Initially associated with a group known as the Young British Artists (YBAs), who began exhibiting together in London in the late 1980s, Lucas is now one of the UK’s most influential artists. This presentation, which takes place across the three main floors of the New Museum, brings together more than 150 works in photography, sculpture, and installation to reveal the breadth and ingenuity of her practice. The exhibition addresses the ways in which Lucas’s works engage with crucial debates about gender and power, along with the legacy of surrealism—from her clever transformations of everyday objects to her exploration of sexual ambiguity and the tension between the familiar and the disorienting or absurd.
The exhibition features some of Lucas’s most important projects, including early sculptures from the 1990s that substitute domestic furniture for human body parts, and enlarged spreads from tabloid newspapers from the same period that reflect objectified representations of the female body. Alongside the photographic self-portraits that Lucas has produced throughout her career, the exhibition features biomorphic sculptures including her stuffed-stocking Bunnies (1997–ongoing) and NUDS (2009–ongoing), the Penetralia series (2008–ongoing), and selections from her installations at the Freud Museum in London (2000) and the British Pavilion at the Venice Biennale (2015). These works, which complicate inscribed codes of sexual and social normativity, have never been shown together in the United States. Lucas has also created new sculptural works for the exhibition, including This Jaguar’s Going to Heaven (2018), a severed 2003 Jaguar X-Type—the car’s back half burned and its front half collaged with cigarettes—and VOX POP DORIS (2018), a pair of eleven-foot-tall thigh-high platform boots cast in concrete.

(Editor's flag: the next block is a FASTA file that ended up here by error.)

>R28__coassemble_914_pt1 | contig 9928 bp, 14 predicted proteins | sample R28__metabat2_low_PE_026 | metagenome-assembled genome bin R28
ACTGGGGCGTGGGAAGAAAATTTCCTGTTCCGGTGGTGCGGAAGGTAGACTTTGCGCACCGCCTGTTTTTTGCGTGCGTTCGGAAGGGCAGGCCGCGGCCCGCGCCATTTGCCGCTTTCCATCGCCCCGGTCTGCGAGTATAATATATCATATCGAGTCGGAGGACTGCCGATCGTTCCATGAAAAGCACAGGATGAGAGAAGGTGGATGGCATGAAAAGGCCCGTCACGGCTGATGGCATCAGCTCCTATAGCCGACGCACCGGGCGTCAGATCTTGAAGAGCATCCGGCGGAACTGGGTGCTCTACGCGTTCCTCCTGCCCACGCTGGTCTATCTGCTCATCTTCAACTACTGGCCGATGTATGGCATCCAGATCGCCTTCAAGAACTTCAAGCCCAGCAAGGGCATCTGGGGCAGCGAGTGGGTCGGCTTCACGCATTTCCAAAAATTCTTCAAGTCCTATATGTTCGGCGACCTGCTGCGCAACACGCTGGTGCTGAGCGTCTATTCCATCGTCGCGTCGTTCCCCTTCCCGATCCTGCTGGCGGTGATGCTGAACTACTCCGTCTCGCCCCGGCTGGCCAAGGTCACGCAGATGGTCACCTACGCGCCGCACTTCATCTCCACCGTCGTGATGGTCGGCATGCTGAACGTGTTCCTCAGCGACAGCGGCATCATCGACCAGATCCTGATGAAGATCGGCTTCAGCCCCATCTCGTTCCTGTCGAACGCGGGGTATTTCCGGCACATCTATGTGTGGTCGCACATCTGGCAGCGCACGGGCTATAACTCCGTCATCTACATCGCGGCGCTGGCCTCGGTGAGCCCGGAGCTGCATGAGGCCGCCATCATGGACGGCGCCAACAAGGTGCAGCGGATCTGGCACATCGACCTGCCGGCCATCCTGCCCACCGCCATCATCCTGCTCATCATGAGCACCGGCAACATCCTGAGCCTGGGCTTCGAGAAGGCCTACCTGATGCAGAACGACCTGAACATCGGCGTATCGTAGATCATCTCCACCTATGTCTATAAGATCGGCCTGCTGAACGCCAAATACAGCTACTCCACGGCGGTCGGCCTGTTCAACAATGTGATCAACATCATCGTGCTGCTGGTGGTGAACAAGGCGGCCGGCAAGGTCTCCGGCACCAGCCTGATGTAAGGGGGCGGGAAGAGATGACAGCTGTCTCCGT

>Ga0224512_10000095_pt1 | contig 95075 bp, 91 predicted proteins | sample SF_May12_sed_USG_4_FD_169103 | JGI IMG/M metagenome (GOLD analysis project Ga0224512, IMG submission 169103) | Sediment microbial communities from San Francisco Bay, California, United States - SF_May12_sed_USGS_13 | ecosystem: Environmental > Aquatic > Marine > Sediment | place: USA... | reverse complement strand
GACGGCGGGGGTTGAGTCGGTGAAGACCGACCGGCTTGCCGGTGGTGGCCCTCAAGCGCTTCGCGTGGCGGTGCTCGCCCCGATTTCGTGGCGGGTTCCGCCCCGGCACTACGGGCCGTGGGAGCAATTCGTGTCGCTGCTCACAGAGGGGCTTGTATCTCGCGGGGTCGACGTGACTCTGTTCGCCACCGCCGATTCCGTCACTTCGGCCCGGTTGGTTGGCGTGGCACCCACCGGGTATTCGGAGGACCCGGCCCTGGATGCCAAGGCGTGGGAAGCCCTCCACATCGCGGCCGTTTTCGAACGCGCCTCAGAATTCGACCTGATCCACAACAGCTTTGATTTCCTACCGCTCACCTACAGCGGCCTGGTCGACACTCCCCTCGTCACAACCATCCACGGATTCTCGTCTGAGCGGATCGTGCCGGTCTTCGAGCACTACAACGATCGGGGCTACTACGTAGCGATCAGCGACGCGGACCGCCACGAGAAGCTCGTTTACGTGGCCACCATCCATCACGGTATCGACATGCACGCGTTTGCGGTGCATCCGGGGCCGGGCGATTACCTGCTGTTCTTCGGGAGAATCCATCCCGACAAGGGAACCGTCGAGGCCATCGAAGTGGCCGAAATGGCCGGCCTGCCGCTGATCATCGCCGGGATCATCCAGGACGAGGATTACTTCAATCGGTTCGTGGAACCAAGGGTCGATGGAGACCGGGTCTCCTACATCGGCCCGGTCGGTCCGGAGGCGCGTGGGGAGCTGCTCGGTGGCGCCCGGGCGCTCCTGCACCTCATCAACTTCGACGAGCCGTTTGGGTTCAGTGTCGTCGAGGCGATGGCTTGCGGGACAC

The title of the exhibition, “Au Naturel,” is taken from a sculpture Lucas created in 1994, in which an assemblage of objects suggestive of sexual organs adorns a mattress that slumps in the corner as if it were reclining. In an art historical context, “au naturel” commonly refers to paintings of female nude figures, and literally translates from Frenchas “in the nude.”
Applying the term to Lucas’S greater body of work, the title speaks to the immediacy, intimacy, and directness of her images and speculates on the possibility of a natural state, perhaps without the limitations of established social structures and gender conformity.
Drawing on art historical references, cultural stereotypes, and tabloid culture, Lucas’s works take a demonstrative stance against puritanism, conformism, and misogyny with distinct irreverence and wit. The combination of these strategies results in a powerful evocation of the themes of death, sex, gender, and religion as they continue to influence contemporary life.